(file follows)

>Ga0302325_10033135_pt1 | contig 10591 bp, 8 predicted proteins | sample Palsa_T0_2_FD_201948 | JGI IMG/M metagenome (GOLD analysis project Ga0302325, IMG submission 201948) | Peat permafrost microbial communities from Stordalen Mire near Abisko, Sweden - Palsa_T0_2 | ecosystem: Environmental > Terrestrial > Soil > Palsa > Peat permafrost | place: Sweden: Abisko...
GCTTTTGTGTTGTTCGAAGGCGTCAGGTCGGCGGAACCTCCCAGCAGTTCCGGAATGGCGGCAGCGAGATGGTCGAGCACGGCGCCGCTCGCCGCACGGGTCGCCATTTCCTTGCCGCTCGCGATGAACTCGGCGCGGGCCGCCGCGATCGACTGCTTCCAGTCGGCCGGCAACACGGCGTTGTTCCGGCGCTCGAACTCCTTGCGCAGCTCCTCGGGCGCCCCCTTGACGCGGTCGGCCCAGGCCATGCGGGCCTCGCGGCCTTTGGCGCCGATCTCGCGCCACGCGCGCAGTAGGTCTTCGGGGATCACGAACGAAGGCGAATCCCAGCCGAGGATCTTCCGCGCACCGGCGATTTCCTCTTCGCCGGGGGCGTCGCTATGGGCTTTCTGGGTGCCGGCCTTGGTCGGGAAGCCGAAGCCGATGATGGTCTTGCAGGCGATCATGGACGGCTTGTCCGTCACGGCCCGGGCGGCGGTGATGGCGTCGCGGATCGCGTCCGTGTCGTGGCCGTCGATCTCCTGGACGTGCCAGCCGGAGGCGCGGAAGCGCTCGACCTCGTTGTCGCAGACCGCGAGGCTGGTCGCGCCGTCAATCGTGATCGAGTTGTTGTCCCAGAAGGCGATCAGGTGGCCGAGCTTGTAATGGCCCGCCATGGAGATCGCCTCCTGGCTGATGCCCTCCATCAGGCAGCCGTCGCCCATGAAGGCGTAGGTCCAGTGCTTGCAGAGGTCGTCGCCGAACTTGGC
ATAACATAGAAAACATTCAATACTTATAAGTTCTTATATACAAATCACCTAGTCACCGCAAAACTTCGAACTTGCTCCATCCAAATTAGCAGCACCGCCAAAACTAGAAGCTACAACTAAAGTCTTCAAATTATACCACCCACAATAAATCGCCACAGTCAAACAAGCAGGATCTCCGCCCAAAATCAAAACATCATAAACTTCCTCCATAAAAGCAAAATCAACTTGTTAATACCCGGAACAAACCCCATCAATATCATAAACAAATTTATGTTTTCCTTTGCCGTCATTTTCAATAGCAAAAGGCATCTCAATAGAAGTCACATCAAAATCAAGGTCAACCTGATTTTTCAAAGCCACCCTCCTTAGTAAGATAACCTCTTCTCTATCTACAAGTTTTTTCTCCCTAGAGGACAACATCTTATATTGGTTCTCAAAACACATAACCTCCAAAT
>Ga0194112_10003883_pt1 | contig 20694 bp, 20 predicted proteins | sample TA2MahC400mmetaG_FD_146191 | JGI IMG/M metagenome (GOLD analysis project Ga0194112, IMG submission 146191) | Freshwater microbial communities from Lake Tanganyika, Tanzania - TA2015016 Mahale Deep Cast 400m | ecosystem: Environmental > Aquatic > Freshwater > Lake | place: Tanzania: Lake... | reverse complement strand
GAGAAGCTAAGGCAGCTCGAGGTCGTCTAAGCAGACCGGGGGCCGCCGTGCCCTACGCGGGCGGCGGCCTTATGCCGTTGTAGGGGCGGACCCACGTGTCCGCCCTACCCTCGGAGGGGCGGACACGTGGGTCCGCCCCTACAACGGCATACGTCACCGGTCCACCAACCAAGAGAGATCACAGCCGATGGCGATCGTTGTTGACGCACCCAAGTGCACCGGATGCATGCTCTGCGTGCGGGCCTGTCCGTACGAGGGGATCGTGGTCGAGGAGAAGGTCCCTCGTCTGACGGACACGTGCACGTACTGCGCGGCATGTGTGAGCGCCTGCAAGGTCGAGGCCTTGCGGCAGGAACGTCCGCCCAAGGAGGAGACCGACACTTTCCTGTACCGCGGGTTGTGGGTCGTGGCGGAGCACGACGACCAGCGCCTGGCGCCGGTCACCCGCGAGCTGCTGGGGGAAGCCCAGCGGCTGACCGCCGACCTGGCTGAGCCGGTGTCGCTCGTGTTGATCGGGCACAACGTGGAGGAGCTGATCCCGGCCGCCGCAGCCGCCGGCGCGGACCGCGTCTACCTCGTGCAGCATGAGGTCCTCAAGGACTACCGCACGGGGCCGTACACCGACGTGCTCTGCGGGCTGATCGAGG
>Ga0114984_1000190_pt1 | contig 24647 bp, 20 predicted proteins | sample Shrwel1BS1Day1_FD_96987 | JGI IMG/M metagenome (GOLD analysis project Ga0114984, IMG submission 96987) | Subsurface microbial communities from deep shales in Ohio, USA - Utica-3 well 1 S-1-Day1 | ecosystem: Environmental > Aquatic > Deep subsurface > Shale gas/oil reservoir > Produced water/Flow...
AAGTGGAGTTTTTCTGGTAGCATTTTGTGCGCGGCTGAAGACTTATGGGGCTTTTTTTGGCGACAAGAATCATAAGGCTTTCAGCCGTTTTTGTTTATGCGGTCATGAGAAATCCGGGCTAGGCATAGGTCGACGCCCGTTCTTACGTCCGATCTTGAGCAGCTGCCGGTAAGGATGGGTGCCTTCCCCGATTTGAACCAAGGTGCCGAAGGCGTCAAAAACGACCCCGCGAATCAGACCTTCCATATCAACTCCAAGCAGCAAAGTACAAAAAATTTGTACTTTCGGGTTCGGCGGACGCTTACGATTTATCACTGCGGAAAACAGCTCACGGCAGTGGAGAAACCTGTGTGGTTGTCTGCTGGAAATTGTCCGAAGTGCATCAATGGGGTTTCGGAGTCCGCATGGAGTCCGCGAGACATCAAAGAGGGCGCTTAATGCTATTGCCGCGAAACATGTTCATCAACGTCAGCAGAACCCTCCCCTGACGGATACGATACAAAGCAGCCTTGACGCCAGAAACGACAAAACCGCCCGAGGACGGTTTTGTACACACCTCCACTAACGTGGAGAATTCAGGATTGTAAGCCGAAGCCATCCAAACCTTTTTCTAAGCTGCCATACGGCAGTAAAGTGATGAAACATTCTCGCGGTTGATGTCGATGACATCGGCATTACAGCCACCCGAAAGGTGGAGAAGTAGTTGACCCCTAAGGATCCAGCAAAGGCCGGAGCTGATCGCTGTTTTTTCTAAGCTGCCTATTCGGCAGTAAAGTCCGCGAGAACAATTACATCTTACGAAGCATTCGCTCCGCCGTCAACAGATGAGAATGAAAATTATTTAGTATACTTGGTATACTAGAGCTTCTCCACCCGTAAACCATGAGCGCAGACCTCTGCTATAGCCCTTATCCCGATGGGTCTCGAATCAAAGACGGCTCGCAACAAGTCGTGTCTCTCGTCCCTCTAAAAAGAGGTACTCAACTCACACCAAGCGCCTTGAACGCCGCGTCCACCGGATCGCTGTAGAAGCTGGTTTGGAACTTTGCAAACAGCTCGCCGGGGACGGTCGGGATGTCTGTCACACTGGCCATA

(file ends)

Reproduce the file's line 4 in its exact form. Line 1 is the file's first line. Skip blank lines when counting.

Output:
>Ga0194112_10003883_pt1 | contig 20694 bp, 20 predicted proteins | sample TA2MahC400mmetaG_FD_146191 | JGI IMG/M metagenome (GOLD analysis project Ga0194112, IMG submission 146191) | Freshwater microbial communities from Lake Tanganyika, Tanzania - TA2015016 Mahale Deep Cast 400m | ecosystem: Environmental > Aquatic > Freshwater > Lake | place: Tanzania: Lake... | reverse complement strand